There is the readers almost instant email replacing the old readers letters page. There is no interest in creating printed throwaway media any longer. There are no editions, its a continuous, rolling publication - that varies its output almost on the hour - depending on current waterways affairs. An additional function of digital media is the search function, which is providing a time line perspective of change.  Where old stories can be retrieved in chronological order, in an instant. Long gone are the days of back copies of newsletters on coffee tables. Today people want it either on their Kindle or on their multifunctional mobile phone.

Internet Forum

At the same time Internet forums are also a specialised niche  The two ends of the forum spectrum can easily be found. Some are closely monitored to filter out any objectionable content. Others are the equivalent to the wild west and provide a children's sandpit for the trolls to play. I find it edifying to see any innocuous question turned into a battle of supremacy of one troll over another. Providing an instant, handy relief for their angst, prejudice and spleen. With nothing to offer these keyboard warrior become a legend in their own mind.


Paper or electrons

Age demographics and a willingness to take up new technology even by the wrinkled generation is a significant driver. A recent on-line survey has highlighted that UK print magazines are finding that the cost of product remains a significant issue for buyers. Overall 60% of UK magazine buyers now prefer digital to print. Men have taken to on-line options with significantly greater enthusiasm than women. Men are three times as likely to read on-line compared with women. The on-line world is a fast changing place and it you can't run with the pack, you will soon be left far behind.

There is still room for the small specialist associations that address a specific niche, to continue to prosper in the world of the inland waterways. Especially where the rate of change is relatively slow, as you might find with the restoration groups. However, even the role of small niche groups has changed over recent years. Utilising the Internet allows for faster responses to changes that still raise issues for their slower way of life.

Blogs and lists

Blogs are however a slightly different case. They are generally based around one man or woman's opinion. A sounding board where people can just do their own thing. The content is deliberately tailored to a niche audience. Usually made up of like minded individuals. Ranging from dear diary to open letters, tonight's menu or today's cruise. Each represents the individuals viewpoint and in their own way each play a vital role. People can if they wish post their thoughts and pose questions, just to continue a one sided discussion.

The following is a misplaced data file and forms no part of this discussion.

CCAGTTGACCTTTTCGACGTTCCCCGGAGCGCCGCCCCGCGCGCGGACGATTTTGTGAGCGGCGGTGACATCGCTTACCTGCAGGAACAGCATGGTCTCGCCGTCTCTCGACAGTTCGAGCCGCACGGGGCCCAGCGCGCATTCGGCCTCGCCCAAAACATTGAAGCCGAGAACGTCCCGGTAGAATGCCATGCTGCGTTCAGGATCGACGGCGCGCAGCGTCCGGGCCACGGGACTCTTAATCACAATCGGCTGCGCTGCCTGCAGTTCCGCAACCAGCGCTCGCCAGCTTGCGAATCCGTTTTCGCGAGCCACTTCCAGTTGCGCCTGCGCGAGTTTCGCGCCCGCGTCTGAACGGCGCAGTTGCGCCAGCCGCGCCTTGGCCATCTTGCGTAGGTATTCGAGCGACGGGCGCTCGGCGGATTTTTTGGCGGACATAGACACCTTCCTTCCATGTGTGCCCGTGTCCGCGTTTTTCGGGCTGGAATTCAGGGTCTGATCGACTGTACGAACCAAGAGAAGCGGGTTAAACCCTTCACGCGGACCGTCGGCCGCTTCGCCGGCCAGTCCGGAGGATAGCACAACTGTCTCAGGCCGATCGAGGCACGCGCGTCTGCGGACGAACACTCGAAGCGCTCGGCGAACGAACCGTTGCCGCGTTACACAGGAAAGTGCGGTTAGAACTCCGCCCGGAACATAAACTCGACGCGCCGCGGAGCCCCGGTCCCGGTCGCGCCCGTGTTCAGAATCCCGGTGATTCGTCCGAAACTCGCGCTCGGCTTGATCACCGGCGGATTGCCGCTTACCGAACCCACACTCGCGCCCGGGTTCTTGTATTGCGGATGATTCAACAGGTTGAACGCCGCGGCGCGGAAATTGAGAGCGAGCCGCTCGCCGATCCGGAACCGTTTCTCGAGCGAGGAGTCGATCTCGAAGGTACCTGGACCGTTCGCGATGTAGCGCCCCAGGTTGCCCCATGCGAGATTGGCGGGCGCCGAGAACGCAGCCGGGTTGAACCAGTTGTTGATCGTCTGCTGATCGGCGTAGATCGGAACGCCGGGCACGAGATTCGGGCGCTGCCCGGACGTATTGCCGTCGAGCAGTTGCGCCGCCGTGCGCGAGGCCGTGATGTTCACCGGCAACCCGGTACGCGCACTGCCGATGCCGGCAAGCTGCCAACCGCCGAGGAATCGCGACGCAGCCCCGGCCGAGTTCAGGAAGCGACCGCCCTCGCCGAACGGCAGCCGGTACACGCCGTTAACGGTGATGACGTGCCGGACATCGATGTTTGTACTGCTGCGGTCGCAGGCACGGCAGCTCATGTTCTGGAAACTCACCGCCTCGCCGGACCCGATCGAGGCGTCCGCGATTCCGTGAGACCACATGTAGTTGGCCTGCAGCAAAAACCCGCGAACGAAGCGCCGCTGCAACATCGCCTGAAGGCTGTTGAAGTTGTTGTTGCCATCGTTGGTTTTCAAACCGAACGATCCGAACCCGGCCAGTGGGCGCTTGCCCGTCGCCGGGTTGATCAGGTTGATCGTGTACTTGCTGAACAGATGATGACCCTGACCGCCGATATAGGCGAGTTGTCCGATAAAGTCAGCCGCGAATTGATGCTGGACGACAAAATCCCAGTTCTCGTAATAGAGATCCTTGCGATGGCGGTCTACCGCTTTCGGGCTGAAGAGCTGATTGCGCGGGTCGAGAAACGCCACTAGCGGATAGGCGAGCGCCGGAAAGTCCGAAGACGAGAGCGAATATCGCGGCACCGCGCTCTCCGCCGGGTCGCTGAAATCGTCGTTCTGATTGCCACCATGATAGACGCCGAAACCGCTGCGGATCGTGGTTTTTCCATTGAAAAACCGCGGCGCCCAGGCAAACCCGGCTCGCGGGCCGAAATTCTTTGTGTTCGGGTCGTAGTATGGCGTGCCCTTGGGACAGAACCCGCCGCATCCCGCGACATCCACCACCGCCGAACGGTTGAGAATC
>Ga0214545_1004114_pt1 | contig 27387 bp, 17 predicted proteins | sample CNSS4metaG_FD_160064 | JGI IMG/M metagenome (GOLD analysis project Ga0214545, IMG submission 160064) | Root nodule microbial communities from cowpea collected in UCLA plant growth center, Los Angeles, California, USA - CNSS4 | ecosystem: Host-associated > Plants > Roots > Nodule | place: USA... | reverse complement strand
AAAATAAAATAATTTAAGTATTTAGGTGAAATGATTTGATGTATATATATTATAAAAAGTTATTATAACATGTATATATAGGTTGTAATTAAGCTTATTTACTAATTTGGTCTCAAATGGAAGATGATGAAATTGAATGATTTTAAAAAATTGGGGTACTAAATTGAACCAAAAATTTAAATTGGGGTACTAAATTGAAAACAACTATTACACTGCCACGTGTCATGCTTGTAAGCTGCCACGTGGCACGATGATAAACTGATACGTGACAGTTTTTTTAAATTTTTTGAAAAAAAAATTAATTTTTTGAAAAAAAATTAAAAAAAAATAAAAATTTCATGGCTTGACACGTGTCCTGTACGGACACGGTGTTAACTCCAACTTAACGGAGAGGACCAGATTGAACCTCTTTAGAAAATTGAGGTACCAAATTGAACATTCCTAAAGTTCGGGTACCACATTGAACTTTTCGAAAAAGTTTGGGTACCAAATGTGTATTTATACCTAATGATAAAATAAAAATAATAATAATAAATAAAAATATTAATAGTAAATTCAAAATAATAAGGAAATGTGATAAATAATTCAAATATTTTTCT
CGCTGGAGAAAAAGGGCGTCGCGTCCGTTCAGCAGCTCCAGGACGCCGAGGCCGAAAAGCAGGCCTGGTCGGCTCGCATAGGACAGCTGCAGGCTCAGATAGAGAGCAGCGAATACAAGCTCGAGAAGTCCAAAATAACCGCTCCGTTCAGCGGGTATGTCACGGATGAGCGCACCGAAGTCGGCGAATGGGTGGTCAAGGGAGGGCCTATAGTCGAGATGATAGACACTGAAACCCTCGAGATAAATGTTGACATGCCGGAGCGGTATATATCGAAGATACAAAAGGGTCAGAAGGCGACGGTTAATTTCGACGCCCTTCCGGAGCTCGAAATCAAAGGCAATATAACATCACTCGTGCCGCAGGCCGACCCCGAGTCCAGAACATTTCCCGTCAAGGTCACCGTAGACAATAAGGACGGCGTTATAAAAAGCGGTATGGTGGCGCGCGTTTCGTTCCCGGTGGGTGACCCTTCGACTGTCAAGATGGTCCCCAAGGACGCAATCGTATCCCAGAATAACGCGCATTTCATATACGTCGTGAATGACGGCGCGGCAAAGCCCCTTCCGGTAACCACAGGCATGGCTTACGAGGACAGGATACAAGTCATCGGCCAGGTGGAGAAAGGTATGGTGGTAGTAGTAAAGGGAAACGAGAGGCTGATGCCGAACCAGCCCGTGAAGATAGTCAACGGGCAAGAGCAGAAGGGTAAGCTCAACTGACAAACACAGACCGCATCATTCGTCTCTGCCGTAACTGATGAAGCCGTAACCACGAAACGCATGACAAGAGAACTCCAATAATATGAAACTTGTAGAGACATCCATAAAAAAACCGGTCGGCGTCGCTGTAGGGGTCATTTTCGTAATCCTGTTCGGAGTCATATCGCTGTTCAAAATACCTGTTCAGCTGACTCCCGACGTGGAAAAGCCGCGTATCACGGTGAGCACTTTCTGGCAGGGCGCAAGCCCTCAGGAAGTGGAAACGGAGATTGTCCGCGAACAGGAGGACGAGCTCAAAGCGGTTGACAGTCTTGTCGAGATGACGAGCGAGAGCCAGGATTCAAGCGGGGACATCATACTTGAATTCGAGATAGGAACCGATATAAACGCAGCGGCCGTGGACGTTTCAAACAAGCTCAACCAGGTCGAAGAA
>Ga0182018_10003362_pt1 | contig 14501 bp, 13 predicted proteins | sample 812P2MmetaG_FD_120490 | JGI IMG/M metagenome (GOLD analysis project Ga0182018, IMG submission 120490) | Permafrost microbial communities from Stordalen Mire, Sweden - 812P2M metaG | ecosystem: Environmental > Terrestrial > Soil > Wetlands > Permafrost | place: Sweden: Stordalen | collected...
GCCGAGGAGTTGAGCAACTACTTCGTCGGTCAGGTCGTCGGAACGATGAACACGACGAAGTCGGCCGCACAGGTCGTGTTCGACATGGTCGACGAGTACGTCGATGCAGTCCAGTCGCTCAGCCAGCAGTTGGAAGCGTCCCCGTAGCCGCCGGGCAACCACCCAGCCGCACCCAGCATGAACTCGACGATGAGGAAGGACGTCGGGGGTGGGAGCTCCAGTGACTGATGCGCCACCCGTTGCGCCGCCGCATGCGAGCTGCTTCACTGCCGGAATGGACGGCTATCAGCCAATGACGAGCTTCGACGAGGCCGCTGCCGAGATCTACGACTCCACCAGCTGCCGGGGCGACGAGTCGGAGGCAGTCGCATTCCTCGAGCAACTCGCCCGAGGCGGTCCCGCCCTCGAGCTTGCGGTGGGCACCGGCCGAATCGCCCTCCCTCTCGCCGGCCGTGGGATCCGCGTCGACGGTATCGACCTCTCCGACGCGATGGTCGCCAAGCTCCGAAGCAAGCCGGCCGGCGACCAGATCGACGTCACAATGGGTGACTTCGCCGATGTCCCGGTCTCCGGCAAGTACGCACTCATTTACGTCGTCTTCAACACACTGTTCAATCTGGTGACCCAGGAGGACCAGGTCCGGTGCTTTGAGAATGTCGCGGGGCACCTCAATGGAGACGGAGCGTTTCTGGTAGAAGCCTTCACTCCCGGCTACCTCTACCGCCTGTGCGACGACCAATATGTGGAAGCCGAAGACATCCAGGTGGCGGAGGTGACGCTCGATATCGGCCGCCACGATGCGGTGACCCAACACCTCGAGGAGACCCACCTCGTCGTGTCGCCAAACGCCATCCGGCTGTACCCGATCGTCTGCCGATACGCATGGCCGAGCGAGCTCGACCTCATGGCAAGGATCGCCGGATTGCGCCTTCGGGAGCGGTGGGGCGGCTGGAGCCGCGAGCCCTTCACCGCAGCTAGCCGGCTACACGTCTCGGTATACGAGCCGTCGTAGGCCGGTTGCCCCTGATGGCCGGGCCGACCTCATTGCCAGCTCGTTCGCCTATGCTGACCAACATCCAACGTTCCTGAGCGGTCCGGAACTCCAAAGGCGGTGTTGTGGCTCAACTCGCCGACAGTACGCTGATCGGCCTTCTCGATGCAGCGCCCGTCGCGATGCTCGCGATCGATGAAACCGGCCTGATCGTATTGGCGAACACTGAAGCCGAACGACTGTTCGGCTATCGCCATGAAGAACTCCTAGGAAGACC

One of the strong points of blogs is that an individual dialogue can be created between the blogger and the reader. By the simple step of posting a comment. However, at the same time there is an inherent weakness and that is, blogs can and do, come and go. 

There are wonderfully written blogs that really do entertain. yet even they can sometimes fall by the wayside, because the blogger has a personal reason to abandon the blog. However, they still contribute long afterwards because they are generally available for posterity. If you believe that blogging and blogs are only successful if they are widely read. You fail to see the true value and to take on-board the wider perspective. Blogs provide an ever changing viewpoint on any given topic. The topic of the inland waterways is not a unique one. Every waterways blogger has an opinion, every blogger has their own prejudice. However, when the content from many blogs is amalgamated together, they actually provide great insight on the day to day waterways life. 

Maybe the last to look at are the closed mailing lists. I am on a few closed mailing lists. One is a small niche organisation and is the way the membership who are in boating terms constantly on the move, and provides a way of keeping in touch. This mailing list works very well because a large number of the small membership add content on a frequent basis. It is used for conducting all the group business as well as day to day chatter. It's fit for purpose and a good example of the digital future.

Continued in 'Smell the Coffee (3)'